Head over to for more stuff

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Computing on an HDTV. Need Help.
by robstak / November 13, 2006 8:36 AM PST

Qasar mentioned this briefly, but what's the deal with using an HDTV as your computer monitor? You can do it right? but do you need a certain GFX board to handle the weird resolutions?

I wanna build an HTPC rig, but I'm worried about getting everything to work.

I tried to hook my craptop up to a 480p set I had at home using S-Video and it was all messed up, and then my comp crashed.

I guess, what's the deal with compatability? And is HDMI better than VGA?

Thanx buzzfolk!
-ktms Happy

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Both Look Spectacular Compared to Standard Definition
by mwrisner / November 13, 2006 8:48 AM PST

Okay, here's yet another confusing dimension to the topic. Any HDTV has what is called a native resolution. You'll see specs for 720p and 1080p all over the Sunday circulars. An HDTV will convert either signal to its native resolution. For instance, my TV has native resolution of 720p (actually the book says 788, but that's splitting hairs IMO). So if it gets a 1080i signal (like my CBS affiliate broadcasts), it will show a 720p picture. My dad has a 1080p television. If he tunes to a 720p signal, his TV will convert to 1080p.

Now a quick minute about digital signals. The NTSC standard has been around since the dawn of television. The FCC allows only 540i under that spec. Under the new ATSC standard, broadcasters can transmit 540i, 720p, and 1080i signals. Notice there is no 1080p spec under ATSC. About the only way a 1080p television can get a 1080p signal is from a next-generation game console with a component or HDMI connection. Television broadcasts will not include 1080p signals.

Here's a topic I had to spend a WHILE explaining to my dad: Just because you receive a digital signal doesn't necessarily mean that that signal is a high-definition feed. Currently, most markets only receive hi-def content during prime time hours. Only a few local news broadcasts are available in hi-def. Most daytime content and syndicated shows are in standard definition. An HDTV can only do so much to make these programs look okay.

All this really is videophile rhetoric. I've seen them both, and my eyes say they're the same (and I don't need prescription glasses ... yet).

Good luck with your decision.

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kind of surprising the answer's so complicated eh?
by punterjoe / November 13, 2006 9:23 PM PST

I've heard arguments on both sides, and it seems to come down to the question: what do you find more annoying, spatial artifacts or temporal artifacts? Because of the compression required for transmission, artifacts seem inevitable. From my own very unscientific survey of friends & coworkers with hi-def, 720P seems to hold a slim edge. It really comes down to learning to recognize the artifacts, spatial or temporal - and sadly, once you learn to notice them, they'll annoy you forever. :}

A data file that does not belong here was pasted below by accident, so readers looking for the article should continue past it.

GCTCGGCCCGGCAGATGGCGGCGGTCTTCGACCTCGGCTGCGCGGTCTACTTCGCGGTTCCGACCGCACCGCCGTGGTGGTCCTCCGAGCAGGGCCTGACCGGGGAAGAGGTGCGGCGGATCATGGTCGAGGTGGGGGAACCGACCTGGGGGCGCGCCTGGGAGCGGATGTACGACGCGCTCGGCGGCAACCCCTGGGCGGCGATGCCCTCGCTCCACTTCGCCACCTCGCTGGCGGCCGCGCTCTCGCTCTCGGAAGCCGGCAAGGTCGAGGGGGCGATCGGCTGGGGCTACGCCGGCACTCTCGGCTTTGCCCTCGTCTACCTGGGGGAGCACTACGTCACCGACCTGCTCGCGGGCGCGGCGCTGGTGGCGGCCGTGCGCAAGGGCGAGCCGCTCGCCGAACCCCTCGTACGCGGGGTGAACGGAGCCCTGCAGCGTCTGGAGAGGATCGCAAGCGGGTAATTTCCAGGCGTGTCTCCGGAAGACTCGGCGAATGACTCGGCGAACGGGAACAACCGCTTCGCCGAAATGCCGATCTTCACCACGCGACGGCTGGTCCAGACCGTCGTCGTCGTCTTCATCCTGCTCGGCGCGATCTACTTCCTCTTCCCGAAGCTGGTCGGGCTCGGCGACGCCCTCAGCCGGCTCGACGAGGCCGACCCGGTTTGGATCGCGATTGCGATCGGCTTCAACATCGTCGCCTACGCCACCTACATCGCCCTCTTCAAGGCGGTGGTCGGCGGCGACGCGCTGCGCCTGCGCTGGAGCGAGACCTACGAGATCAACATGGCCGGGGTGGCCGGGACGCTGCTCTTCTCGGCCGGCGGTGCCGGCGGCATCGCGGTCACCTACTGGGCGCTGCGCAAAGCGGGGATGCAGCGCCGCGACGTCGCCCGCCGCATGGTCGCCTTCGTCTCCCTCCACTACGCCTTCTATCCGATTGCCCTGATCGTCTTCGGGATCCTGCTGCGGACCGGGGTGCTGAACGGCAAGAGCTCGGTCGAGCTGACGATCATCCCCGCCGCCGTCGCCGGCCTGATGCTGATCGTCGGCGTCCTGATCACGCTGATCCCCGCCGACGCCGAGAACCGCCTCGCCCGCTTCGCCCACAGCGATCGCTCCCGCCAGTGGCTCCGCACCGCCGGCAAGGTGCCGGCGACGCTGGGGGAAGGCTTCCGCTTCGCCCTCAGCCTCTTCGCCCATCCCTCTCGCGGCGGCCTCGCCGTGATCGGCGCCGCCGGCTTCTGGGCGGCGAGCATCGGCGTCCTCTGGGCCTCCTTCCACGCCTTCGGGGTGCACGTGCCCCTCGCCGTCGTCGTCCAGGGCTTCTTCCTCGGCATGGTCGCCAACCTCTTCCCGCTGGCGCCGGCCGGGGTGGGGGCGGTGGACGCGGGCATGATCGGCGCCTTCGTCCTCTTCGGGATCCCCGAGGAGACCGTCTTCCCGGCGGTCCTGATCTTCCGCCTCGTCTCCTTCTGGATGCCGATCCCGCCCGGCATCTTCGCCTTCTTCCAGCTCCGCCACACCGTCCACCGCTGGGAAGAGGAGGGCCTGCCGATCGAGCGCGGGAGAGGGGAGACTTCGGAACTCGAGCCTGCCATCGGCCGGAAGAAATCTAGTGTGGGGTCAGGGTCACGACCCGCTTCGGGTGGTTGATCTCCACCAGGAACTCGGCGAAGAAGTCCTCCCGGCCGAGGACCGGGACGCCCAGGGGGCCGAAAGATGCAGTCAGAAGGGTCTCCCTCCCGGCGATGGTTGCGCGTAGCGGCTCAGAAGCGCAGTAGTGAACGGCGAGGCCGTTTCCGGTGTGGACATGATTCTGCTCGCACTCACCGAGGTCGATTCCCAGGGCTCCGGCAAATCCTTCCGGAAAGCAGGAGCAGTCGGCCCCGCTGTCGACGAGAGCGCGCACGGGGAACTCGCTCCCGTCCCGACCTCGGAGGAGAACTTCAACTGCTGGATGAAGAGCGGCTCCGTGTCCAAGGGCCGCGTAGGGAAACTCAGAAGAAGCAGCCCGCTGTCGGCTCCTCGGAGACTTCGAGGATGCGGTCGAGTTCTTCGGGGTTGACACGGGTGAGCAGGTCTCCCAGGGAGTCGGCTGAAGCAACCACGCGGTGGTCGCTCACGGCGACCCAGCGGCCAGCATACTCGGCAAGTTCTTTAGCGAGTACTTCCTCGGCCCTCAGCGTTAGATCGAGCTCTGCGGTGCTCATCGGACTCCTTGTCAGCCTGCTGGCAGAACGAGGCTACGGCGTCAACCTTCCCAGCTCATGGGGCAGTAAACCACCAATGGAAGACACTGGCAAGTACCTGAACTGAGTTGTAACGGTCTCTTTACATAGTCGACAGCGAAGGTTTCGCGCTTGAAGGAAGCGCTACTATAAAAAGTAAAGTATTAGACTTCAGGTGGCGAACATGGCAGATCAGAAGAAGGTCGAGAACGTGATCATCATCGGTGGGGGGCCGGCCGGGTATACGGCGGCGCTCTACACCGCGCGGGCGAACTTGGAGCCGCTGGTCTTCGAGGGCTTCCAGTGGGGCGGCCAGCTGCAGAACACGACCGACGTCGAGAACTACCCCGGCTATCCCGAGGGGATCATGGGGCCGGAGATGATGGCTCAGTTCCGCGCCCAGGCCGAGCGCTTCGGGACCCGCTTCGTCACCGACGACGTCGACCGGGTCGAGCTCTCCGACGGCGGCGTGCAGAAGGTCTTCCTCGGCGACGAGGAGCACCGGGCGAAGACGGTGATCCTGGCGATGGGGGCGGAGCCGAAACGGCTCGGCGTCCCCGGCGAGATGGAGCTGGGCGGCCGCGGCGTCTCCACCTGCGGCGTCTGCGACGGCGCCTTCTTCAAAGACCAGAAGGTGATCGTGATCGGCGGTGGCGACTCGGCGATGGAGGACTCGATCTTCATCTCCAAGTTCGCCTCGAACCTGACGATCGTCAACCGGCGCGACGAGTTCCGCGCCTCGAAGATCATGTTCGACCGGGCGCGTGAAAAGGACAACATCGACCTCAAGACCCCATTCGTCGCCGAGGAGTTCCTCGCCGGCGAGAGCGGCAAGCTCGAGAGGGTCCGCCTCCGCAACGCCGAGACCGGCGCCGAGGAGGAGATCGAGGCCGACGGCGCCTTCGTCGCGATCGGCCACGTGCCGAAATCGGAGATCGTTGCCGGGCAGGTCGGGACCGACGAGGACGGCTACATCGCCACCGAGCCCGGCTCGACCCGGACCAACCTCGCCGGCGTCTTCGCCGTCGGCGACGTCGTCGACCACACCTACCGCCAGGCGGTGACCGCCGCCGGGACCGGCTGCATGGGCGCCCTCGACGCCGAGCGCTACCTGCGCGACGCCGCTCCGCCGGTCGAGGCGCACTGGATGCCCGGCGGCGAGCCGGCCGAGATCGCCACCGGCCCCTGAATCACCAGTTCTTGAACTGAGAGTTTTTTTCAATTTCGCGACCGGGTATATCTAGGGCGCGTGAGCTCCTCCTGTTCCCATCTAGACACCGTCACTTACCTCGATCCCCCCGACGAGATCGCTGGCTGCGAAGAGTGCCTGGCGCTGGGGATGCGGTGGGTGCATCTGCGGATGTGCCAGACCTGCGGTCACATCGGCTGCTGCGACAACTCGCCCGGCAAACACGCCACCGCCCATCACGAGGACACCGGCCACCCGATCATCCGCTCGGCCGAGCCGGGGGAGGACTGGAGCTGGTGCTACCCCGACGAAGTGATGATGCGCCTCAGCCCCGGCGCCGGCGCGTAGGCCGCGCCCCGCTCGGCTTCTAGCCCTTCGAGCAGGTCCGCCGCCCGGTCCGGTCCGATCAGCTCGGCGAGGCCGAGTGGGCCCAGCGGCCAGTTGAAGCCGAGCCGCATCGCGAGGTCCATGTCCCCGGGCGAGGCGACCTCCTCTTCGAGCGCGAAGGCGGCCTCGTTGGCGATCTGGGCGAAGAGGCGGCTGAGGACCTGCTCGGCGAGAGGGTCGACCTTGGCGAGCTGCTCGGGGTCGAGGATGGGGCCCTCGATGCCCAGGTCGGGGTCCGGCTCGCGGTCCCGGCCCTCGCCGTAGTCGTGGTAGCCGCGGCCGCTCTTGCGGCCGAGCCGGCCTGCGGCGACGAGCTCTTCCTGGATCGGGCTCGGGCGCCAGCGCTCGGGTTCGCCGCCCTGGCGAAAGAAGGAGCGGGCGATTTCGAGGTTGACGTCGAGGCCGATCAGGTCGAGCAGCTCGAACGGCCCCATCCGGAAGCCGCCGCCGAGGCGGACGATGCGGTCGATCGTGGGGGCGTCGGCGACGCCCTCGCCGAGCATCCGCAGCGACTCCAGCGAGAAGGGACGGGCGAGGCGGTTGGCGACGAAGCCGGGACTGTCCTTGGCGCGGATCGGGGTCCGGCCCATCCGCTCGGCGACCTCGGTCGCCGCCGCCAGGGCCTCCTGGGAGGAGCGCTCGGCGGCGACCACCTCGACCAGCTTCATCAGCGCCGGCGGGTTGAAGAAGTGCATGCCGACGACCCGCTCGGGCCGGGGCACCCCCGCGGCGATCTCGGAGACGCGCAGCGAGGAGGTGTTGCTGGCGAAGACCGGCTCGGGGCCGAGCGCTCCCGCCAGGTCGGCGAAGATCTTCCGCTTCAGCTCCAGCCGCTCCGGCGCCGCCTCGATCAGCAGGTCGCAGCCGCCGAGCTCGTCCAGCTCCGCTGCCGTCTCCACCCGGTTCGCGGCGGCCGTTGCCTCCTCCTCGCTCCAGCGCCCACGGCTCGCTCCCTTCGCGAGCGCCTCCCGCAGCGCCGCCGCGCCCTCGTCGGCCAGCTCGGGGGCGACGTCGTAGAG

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Depends on the size of your TV
by Anna Beaulieu / November 13, 2006 11:54 PM PST

Funny, I just recently purchased a new 720p Sony 40" LCD and post purchase was a little worried that I should have bought a 1080p instead. After doing some research (thanks CNET) I decided that based on how much I spent ($1249 for the 40" Sony Bravia KDL-40S2000) I got one heck of a deal. The closest Sony Bravia in 1080p is $2249 a whole $1000.00 more. Based on the info in the link above (and elsewhere) you would be hard pressed to see a difference in 720p and 1080p on a TV of 46" and less.

Also, as I understand it the Sony PS3 will display GAMES in 1080p, however movies will only be displayed in 720p. Apparantly they want you to still spend the bucks on a separate Blue Ray player if you want the better signal. Can anyone confirm this?
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by Anna Beaulieu / November 13, 2006 11:56 PM PST

Oh yeah, as far as 1080i goes... it seems most of the new sets are all progressive. I couldn't find an interlaced set at Circuit City when I bought my TV. If you enjoy gaming and/or sports, I'd stick with Progressive.

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I have the 40" 1080p Bravia...
by robear2k7 / November 14, 2006 2:04 AM PST

and it looks fantastic. I don't know how much better it looks than the 720p, but it upconverts all signals to 1080 which is great for us since we sit only 6-8 feet away from the screen. I think viewing distnace is a big factor in telling the difference between the two resolutions.

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Nope - PS3 can display games and movies in 1080p
by navsimpson / November 14, 2006 2:57 AM PST

Even HD movie files from the hard drive. C'mon - for that much money, it's *got* to do something right... Grin

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let's not look att he numbers
by LiK / November 14, 2006 3:31 AM PST

aside from the specs, i read mixed reactions to these resolutions. it really depends on the medium and what you're watching and the source of the video, like movies to games. it's mad confusing to an average joe like me.